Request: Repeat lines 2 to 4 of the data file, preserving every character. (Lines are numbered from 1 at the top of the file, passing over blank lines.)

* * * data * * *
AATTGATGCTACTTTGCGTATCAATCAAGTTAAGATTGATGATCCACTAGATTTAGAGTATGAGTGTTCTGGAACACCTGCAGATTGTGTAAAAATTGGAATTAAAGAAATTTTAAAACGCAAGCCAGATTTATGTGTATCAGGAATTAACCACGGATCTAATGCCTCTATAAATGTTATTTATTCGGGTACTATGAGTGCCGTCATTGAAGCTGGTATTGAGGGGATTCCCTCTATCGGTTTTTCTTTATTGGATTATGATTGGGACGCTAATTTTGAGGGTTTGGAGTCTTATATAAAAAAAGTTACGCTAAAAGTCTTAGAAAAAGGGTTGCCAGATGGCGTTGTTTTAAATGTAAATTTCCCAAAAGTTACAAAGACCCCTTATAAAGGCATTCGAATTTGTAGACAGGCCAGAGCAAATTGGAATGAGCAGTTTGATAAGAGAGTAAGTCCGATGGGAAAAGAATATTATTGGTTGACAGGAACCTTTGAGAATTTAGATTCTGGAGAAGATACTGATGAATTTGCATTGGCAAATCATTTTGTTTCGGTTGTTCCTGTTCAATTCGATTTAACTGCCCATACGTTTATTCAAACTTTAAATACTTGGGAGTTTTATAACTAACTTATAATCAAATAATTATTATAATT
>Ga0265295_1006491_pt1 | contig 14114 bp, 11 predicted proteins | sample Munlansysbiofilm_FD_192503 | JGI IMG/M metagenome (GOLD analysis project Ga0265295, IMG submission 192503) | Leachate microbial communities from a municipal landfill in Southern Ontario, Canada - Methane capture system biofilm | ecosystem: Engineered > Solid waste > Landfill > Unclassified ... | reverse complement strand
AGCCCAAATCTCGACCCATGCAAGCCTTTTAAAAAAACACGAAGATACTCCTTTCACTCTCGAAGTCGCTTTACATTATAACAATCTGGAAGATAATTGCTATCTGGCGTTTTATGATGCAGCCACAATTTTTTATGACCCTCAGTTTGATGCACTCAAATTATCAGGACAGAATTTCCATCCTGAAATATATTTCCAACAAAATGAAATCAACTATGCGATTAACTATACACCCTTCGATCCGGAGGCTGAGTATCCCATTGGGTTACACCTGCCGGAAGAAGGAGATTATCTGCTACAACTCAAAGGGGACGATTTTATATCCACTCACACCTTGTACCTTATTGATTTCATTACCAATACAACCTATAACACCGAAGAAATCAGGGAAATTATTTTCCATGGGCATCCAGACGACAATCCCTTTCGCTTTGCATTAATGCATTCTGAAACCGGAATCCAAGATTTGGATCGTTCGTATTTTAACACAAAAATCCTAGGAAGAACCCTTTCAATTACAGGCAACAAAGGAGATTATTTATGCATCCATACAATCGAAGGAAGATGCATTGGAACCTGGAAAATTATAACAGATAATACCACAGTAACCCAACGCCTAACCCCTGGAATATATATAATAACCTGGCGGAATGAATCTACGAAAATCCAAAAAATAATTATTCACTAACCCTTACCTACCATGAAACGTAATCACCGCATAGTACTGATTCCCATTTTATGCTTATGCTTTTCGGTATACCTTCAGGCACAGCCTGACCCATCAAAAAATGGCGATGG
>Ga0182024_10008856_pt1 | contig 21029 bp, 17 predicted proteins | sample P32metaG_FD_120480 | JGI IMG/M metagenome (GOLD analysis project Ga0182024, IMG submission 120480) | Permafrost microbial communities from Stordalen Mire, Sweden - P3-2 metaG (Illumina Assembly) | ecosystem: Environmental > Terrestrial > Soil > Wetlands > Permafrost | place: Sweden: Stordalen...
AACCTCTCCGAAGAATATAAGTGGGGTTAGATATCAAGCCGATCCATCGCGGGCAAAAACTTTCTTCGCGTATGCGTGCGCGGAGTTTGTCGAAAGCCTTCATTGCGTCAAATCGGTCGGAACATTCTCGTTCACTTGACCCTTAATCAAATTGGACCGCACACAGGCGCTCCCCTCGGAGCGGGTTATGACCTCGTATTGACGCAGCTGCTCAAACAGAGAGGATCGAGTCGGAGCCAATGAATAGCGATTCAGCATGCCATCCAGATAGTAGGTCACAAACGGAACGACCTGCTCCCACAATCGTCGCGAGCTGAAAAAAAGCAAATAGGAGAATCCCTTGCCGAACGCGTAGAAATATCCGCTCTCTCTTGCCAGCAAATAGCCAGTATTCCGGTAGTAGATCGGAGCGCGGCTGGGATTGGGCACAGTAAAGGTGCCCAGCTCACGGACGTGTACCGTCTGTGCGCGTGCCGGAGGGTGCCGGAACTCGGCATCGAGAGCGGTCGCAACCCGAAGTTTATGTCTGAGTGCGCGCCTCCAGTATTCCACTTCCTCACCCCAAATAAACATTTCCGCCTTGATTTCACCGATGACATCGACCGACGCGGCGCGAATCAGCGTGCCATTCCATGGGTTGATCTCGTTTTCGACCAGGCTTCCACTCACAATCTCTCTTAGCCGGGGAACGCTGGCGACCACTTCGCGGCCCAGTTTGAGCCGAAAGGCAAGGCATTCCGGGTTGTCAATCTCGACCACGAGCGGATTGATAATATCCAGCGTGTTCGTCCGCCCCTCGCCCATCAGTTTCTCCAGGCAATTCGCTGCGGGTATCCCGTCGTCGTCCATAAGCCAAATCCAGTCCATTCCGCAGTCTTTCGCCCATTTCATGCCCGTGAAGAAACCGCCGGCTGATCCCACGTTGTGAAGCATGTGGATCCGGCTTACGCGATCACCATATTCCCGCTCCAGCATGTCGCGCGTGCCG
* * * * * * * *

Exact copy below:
>Ga0265295_1006491_pt1 | contig 14114 bp, 11 predicted proteins | sample Munlansysbiofilm_FD_192503 | JGI IMG/M metagenome (GOLD analysis project Ga0265295, IMG submission 192503) | Leachate microbial communities from a municipal landfill in Southern Ontario, Canada - Methane capture system biofilm | ecosystem: Engineered > Solid waste > Landfill > Unclassified ... | reverse complement strand
AGCCCAAATCTCGACCCATGCAAGCCTTTTAAAAAAACACGAAGATACTCCTTTCACTCTCGAAGTCGCTTTACATTATAACAATCTGGAAGATAATTGCTATCTGGCGTTTTATGATGCAGCCACAATTTTTTATGACCCTCAGTTTGATGCACTCAAATTATCAGGACAGAATTTCCATCCTGAAATATATTTCCAACAAAATGAAATCAACTATGCGATTAACTATACACCCTTCGATCCGGAGGCTGAGTATCCCATTGGGTTACACCTGCCGGAAGAAGGAGATTATCTGCTACAACTCAAAGGGGACGATTTTATATCCACTCACACCTTGTACCTTATTGATTTCATTACCAATACAACCTATAACACCGAAGAAATCAGGGAAATTATTTTCCATGGGCATCCAGACGACAATCCCTTTCGCTTTGCATTAATGCATTCTGAAACCGGAATCCAAGATTTGGATCGTTCGTATTTTAACACAAAAATCCTAGGAAGAACCCTTTCAATTACAGGCAACAAAGGAGATTATTTATGCATCCATACAATCGAAGGAAGATGCATTGGAACCTGGAAAATTATAACAGATAATACCACAGTAACCCAACGCCTAACCCCTGGAATATATATAATAACCTGGCGGAATGAATCTACGAAAATCCAAAAAATAATTATTCACTAACCCTTACCTACCATGAAACGTAATCACCGCATAGTACTGATTCCCATTTTATGCTTATGCTTTTCGGTATACCTTCAGGCACAGCCTGACCCATCAAAAAATGGCGATGG
>Ga0182024_10008856_pt1 | contig 21029 bp, 17 predicted proteins | sample P32metaG_FD_120480 | JGI IMG/M metagenome (GOLD analysis project Ga0182024, IMG submission 120480) | Permafrost microbial communities from Stordalen Mire, Sweden - P3-2 metaG (Illumina Assembly) | ecosystem: Environmental > Terrestrial > Soil > Wetlands > Permafrost | place: Sweden: Stordalen...